Ganz is currently working on two book projects and two editorial projects, as well as completing a series of essays on law and ethics in Romantic-era fiction. The first book, which she will develop with the support of the fellowship, is titled “Criminal Responsibility and the British Novel, 1837-1907.” The study considers how novelists such as Charles Dickens, Mary Elizabeth Braddon, Wilkie Collins, Robert Louis Stevenson and Joseph Conrad participated in debates about the nature and limits of criminal responsibility in a period marked by new theories of criminal behavior and growing anxieties about human agency and free will. 

During the fellowship, Ganz plans to draft the introduction and the chapters on Dickens and Braddon. As part of this work, she will undertake further research in both primary and secondary sources, including 19th-century periodicals, treatises and legal cases, as well as literary criticism and legal and cultural history. She will also read fiction by Dickens, Braddon and other novelists and will use this research to draft and revise the first two chapters.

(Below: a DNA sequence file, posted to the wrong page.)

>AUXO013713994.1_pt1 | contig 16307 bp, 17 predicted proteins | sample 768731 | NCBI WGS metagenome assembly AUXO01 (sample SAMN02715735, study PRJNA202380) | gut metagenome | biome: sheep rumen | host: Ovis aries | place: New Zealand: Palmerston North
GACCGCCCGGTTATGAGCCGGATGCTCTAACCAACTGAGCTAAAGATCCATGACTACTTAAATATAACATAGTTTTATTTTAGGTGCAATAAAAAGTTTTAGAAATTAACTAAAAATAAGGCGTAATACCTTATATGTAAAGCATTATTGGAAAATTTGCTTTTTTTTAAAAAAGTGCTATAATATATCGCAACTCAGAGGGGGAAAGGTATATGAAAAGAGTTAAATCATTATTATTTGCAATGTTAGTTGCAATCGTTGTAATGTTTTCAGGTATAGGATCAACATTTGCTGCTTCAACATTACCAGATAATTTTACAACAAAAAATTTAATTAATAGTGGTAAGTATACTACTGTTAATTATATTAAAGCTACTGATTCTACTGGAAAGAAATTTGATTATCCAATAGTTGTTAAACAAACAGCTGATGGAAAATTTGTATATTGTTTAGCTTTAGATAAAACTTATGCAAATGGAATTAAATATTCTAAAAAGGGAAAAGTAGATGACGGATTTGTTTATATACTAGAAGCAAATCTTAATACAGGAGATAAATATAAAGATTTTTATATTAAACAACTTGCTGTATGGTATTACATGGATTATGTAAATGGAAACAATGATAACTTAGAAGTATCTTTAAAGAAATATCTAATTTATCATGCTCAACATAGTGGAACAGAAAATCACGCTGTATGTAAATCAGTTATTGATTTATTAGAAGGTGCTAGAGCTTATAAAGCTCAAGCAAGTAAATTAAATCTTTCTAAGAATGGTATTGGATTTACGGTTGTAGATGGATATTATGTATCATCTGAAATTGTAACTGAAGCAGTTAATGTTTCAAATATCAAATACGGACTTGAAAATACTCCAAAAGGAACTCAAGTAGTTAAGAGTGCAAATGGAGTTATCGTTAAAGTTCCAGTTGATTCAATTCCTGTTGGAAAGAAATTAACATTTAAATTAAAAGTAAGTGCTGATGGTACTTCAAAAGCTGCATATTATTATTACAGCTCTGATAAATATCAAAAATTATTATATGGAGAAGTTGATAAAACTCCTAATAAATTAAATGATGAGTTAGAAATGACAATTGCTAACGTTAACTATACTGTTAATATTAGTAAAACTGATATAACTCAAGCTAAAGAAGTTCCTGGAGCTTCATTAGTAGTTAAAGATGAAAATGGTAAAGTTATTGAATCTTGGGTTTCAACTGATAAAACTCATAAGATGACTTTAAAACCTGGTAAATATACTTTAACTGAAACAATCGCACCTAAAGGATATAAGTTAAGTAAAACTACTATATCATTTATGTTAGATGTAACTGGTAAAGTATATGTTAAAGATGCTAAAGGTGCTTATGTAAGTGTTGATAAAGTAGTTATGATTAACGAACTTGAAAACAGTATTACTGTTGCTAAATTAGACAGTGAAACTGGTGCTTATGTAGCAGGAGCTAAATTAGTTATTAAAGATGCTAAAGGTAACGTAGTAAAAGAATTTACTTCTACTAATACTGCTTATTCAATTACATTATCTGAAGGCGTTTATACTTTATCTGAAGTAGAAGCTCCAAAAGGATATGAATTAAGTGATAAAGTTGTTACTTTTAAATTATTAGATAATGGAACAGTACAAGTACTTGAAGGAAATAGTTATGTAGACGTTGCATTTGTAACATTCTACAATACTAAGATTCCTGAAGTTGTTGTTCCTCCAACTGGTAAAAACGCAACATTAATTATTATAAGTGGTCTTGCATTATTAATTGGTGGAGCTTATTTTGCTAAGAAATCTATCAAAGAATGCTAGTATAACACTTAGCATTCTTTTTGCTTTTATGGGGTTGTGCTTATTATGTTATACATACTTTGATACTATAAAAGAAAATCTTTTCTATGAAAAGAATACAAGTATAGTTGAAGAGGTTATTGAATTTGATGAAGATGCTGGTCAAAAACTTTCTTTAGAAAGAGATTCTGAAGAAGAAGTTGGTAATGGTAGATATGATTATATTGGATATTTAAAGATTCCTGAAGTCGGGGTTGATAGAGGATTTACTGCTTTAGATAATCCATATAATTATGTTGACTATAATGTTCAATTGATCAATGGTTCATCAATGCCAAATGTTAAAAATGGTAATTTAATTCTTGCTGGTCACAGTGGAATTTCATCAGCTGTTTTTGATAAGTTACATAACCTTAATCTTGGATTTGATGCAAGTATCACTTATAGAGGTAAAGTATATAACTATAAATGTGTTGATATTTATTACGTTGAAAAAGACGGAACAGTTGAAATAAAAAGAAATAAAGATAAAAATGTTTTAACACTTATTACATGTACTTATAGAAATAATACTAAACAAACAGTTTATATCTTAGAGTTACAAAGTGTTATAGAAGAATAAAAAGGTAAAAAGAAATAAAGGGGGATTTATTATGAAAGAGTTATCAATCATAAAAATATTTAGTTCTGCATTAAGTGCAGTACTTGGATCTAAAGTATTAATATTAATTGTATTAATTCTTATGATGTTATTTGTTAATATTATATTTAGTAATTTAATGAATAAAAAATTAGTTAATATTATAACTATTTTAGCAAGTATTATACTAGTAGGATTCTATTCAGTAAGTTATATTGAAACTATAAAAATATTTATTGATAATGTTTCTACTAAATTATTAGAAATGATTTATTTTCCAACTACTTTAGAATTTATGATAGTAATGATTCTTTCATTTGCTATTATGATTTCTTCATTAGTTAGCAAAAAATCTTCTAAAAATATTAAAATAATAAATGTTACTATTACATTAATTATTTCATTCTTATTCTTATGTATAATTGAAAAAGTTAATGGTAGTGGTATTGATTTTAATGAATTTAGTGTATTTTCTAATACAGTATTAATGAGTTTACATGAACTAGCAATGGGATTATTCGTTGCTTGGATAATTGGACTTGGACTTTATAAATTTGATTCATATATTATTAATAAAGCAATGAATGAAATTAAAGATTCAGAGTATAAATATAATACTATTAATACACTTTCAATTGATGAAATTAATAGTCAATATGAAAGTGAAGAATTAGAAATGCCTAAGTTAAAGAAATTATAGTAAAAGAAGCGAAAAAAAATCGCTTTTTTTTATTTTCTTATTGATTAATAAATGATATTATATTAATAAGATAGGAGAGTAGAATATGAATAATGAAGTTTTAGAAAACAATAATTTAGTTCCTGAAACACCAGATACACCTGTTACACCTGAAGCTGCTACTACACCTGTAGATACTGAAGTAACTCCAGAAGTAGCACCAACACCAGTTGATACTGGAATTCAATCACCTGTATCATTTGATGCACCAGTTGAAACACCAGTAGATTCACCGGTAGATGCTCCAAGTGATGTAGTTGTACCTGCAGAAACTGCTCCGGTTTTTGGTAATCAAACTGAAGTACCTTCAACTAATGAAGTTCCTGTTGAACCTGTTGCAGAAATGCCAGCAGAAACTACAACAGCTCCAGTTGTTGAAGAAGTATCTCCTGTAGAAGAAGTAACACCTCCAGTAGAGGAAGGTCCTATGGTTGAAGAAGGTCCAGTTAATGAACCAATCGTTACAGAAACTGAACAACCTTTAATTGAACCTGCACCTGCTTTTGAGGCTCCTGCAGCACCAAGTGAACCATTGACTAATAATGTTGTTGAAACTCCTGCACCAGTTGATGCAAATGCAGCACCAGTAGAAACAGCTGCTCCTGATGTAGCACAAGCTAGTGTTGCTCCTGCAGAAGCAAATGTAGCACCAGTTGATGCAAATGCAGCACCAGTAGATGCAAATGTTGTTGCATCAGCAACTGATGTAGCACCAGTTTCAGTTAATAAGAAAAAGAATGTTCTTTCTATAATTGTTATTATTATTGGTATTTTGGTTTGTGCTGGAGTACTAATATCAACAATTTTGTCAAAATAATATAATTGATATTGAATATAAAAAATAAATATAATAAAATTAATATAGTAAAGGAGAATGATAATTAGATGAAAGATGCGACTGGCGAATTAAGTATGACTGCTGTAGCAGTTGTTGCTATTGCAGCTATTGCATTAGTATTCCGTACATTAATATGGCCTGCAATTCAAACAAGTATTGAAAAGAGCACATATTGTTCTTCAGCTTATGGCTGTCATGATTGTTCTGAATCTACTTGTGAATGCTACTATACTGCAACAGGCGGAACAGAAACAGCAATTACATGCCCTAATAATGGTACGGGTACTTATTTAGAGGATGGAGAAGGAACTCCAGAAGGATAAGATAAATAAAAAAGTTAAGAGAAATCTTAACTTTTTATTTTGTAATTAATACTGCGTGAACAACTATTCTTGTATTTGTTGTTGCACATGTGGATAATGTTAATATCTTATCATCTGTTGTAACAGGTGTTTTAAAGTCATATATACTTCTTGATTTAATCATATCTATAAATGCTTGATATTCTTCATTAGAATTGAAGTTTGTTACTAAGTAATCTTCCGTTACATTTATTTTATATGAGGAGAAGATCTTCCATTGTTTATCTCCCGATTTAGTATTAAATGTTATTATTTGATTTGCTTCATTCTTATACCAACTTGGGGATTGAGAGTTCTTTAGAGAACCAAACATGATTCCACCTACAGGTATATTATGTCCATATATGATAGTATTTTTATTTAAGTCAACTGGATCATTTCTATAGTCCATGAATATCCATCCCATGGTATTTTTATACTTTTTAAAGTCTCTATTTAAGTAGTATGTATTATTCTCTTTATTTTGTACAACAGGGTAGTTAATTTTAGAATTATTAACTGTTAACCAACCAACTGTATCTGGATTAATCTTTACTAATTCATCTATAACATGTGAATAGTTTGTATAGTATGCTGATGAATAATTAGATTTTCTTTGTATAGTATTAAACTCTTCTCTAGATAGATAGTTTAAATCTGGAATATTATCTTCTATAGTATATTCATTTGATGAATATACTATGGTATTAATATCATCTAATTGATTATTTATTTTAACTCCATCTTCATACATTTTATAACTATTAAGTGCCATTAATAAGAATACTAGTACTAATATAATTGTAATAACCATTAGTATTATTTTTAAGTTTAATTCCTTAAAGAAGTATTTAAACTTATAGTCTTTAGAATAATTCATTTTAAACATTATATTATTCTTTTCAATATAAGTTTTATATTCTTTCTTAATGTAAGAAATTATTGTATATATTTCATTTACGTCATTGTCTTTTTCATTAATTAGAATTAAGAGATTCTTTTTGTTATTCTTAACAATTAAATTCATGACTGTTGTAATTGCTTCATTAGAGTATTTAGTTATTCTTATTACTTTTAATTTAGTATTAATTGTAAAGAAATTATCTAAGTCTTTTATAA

“I am extremely grateful for this opportunity,” Ganz said. “My study aims to explore new connections between imaginative writing and criminal justice in the Victorian period. It considers how novelists responded to and helped shape discussions about the biological, psychological and environmental factors that contribute to criminality, as well as the implications of these factors for legal responsibility. The Way Klingler Fellowship will enable me significantly to advance this project.” 

Dr. Marieke Gilmartin, associate professor and associate chair for research of biomedical sciences in the College of Health Sciences 

Dr. Marieke Gilmartin’s research strives to understand the brain mechanisms of memory formation — how distinct aspects of a brief experience are encoded by different brain areas into a cohesive long-lasting memory. Her work has primarily focused on fear memories, with the ambition to uncover the neural factors that lead some individuals to develop the debilitating, maladaptive fear symptoms of post-traumatic stress disorder after a traumatic experience. 

Gilmartin’s team measures and manipulates brain activity in rats in real-time using in vivo tools. In a series of papers, the team has identified how temporal and contextual information about a fearful experience is relayed between memory systems and defensive brain systems during fear memory.